Nov 28, 2018

Using a Large Image

Needed to take a break from making Christmas cards and chose a very large floral image from Penny Black, called Garden Gems, to make a thank you card.

The nice thing about these large images is that you can just rub some ink over them, use waterbased markers to produce a more realistic image, emboss and water color around them, or try other techniques. But my favorite thing about them is that Penny Black has done all the work --no masking or figuring out where the leaves go.

Used various shades of pink and orange inks and just lightly stamped portions of the image several times. The MISTI or other positioning tool makes this very easy.

Added a sentiment from Altenew and some black speckled paint. Before I added the paint, I covered up most of the card with scrap paper.

MOOD WHEN DONE: Good! The card is about to go in the mail. Then it is time to clean up this mess before I go back to making Christmas cards. Hope to have more to share soon.

Nov 18, 2018

Christmas 2018 -- First Card! and A Life Update

Here's my first Christmas card for 2018. Very grateful for the time, health, and opportunity to just sit and play. Last year I was recovering from surgery and the year before I was sick in Belgium, so it's been awhile since I had the pleasure of making a Christmas card. At least I think so -- I haven't gone back to check!

This uses Penny Black La Fleur Rouge stamp and a sentiment from W Plus 9 -- both have been around for a while. I stamped it multiple times with Tombow Watercolor Markers and misted with water. Then I stamped with Versamark and embossed in clear and watercolored around the image. The white edges around the stems and leaves are the places where the embossing powder melted. I like the look.

Here's a picture of the layers of watercolor and splatters. So much fun to make!

I took this picture in our bedroom. That blue wall is like the rest of the house -- textured plaster. I've yet to find the right light for photography in this house, but this will do for now.


LIFE UPDATE: The move to Dallas has been full of happiness and some tears. Both of us are very happy we made the move, and both are homesick. We like the city but we need time to adjust. 

The section of the city where we live -- East Dallas -- is full of lovely older homes and buildings. It's liveable and, particularly for me, easy to navigate. We are 20 minutes from Love Field (the airport from which President Kennedy flew back to DC after the assassination). We are about 5 minutes from the President George W. Bush library and will be going there soon. So, while it is different from what we are used to, Dallas is a good place.

Living near our son has been better than anticipated. He hasn't lived near us for more than a few months in over 10 years, so there is a lot of happiness on all sides. We have also spent a fair amount of time with Mike's brother and his family, who live nearby, and are looking forward to spending Thanksgiving with them.

All good!

There is a clinic that specializes in my heart condition nearby, which is fantastic, as most cardiologists do not have enough experience with the condition and can cause more harm than good. The clinic is a participating site for a clinical trial for a new drug and asked me if I wanted to participate. In a week or so I start the process to see if I can participate. Without clinical trials, we will not more forward so I am hopeful.  I'll let you know how it goes.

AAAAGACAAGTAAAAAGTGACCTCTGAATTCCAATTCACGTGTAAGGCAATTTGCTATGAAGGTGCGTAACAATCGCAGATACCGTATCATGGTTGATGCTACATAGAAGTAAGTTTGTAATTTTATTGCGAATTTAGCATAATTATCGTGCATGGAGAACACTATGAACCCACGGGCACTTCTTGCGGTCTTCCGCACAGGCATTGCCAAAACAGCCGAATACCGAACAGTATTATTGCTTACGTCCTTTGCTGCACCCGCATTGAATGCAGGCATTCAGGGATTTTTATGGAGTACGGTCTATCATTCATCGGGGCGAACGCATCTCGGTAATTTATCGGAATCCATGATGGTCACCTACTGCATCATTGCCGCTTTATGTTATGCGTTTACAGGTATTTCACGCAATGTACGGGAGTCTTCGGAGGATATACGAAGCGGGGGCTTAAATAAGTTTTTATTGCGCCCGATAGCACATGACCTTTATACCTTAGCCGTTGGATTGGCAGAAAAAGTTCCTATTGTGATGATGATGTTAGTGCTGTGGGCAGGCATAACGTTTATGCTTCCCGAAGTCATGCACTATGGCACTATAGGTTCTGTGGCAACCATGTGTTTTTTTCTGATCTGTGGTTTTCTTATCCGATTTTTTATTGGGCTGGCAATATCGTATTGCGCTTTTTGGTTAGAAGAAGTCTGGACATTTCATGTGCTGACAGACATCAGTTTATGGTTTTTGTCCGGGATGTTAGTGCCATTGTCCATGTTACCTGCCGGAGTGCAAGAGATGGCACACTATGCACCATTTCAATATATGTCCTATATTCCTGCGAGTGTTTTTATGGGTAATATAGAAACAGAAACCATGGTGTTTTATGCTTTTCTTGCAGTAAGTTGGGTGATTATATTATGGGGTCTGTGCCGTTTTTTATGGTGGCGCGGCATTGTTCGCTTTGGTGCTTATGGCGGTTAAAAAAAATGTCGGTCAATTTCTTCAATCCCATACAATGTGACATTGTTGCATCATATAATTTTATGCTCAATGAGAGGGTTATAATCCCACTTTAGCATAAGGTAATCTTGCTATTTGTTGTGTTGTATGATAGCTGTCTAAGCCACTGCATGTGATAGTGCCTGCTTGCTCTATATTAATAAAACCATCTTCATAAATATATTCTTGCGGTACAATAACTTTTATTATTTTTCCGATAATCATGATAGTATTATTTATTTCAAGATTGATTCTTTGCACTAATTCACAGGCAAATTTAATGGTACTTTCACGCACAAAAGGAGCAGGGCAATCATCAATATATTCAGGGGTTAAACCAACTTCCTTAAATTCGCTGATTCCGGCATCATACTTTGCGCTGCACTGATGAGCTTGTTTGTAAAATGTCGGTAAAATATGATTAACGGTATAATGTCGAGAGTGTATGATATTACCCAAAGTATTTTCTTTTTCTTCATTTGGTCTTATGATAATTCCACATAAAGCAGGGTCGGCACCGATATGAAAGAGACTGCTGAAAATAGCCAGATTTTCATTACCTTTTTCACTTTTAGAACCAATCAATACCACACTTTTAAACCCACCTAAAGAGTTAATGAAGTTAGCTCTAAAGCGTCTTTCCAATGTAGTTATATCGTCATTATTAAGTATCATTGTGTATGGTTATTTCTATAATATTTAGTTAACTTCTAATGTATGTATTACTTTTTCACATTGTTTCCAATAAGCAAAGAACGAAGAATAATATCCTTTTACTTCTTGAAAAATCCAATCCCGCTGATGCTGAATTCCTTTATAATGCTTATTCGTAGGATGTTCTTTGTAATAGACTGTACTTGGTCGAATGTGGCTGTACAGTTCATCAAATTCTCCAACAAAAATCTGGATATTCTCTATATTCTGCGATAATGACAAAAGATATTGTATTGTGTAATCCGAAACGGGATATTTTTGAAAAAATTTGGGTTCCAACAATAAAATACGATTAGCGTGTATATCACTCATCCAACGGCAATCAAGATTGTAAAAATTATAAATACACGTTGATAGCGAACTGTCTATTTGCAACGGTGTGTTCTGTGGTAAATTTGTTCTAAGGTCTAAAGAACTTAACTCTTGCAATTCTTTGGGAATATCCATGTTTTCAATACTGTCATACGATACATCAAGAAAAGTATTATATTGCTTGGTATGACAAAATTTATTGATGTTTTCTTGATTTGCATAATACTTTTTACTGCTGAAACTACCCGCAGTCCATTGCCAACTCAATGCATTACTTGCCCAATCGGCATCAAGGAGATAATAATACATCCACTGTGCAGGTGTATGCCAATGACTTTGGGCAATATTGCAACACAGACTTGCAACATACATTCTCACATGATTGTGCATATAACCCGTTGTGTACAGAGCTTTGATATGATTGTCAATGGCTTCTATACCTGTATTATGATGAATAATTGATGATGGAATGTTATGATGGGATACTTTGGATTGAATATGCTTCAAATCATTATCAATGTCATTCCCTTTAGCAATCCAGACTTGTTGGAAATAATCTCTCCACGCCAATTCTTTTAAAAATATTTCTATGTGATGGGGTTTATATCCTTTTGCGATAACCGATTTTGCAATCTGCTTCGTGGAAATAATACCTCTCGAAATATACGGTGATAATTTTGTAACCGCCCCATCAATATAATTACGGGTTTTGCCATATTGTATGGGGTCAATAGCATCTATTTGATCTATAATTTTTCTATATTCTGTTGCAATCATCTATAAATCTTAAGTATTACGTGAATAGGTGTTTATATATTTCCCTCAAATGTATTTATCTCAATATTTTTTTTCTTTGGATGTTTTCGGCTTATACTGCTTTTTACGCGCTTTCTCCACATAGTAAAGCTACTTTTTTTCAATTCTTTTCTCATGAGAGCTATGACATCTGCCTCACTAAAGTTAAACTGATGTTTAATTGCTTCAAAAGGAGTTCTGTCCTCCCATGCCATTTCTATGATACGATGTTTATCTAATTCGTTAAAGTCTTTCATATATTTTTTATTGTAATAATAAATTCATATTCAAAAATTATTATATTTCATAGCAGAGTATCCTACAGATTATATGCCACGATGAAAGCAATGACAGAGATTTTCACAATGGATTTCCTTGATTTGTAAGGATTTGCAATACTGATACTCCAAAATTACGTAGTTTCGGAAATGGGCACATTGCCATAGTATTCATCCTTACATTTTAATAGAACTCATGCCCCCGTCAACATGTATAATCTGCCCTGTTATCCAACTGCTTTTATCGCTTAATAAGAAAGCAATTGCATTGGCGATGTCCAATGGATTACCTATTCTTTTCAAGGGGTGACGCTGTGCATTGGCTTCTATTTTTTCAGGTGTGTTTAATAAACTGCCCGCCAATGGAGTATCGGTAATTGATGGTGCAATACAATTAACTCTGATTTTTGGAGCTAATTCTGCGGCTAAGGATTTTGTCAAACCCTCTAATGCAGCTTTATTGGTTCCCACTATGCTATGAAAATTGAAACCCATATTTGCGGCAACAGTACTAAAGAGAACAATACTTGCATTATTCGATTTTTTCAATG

Today we are hosting a small get together for a few neighbors. And one of them is -- get this -- a stamper who reached out to me because she reads this blog and recognized my description of where we live. She is 3 blocks away!! We met for lunch and she is awesome. I AM SO EXCITED.

I hope to be back with more cards later this week. 

Nov 14, 2018

Oh, James

I scanned the intake sheet: James Kolacki (not his real name), 24, unemployed. Wants to appeal a denial of social security disability (SSD).  One of the other lawyers or paralegals in my legal aid office must have been on vacation or overloaded, as I rarely handled that type of case.  Ok, time to learn something new.

James had pale white skin, blond, almost white, hair, and pale blue eyes. Very thin, he looked about 18. His father, Mr. Kolacki, was with him. Mr. K was graying and looked older than his age (50). I soon learned why.

It is difficult to get SSD, and very difficult when you are young. Before the government will agree to pay, you must meet the definition of disability in the social security laws. The older we get, the easier it is to meet that test -- back problems, arthritis, cancer etc. all become much more common as we age. At 24, however, the odds were not in James' favor.

Before I could introduce myself, I noticed James reading my framed licenses and certificates quite closely. So, after I told them my name, I made a point of mentioning that I was "the attorney" assigned to James. Since I was 27 and a woman, it was often necessary for me to remind my clients that I was a "real" lawyer.  Sometimes I needed to remind myself as well.....

Right from the start, Mr. K took over the appointment and explained that James lived in supported housing, ran by a local non profit, for adults with developmental or serious mental health issues.  Mr. K handed me the paperwork denying SSD for his son, and said he wanted to appeal.

It's tricky when an adult comes in with a parent, child, or other adult who is answering all the questions. So I went out of my way to explain to James that I was his attorney, not his father's, and that I wanted to speak privately with James.  Mr. K got up to leave, but James immediately said it was ok for his father to stay.

Mr. K sat down and I looked at James and asked him why he thought he couldn't work. His father immediately answered for him. "James has schizophrenia** and cannot hold a job." He then handed me a one inch thick medical file.

I needed to hear from James, if for no other reason that James would need to testify and I had to assess his ability to do so. So I sat back and said to James, "Tell me about your life. I know your Dad can explain it but I want to hear it from you." And then I said to Mr. K, "If it's ok, I'd like you to sit back and just listen for a bit." Mr. K nodded.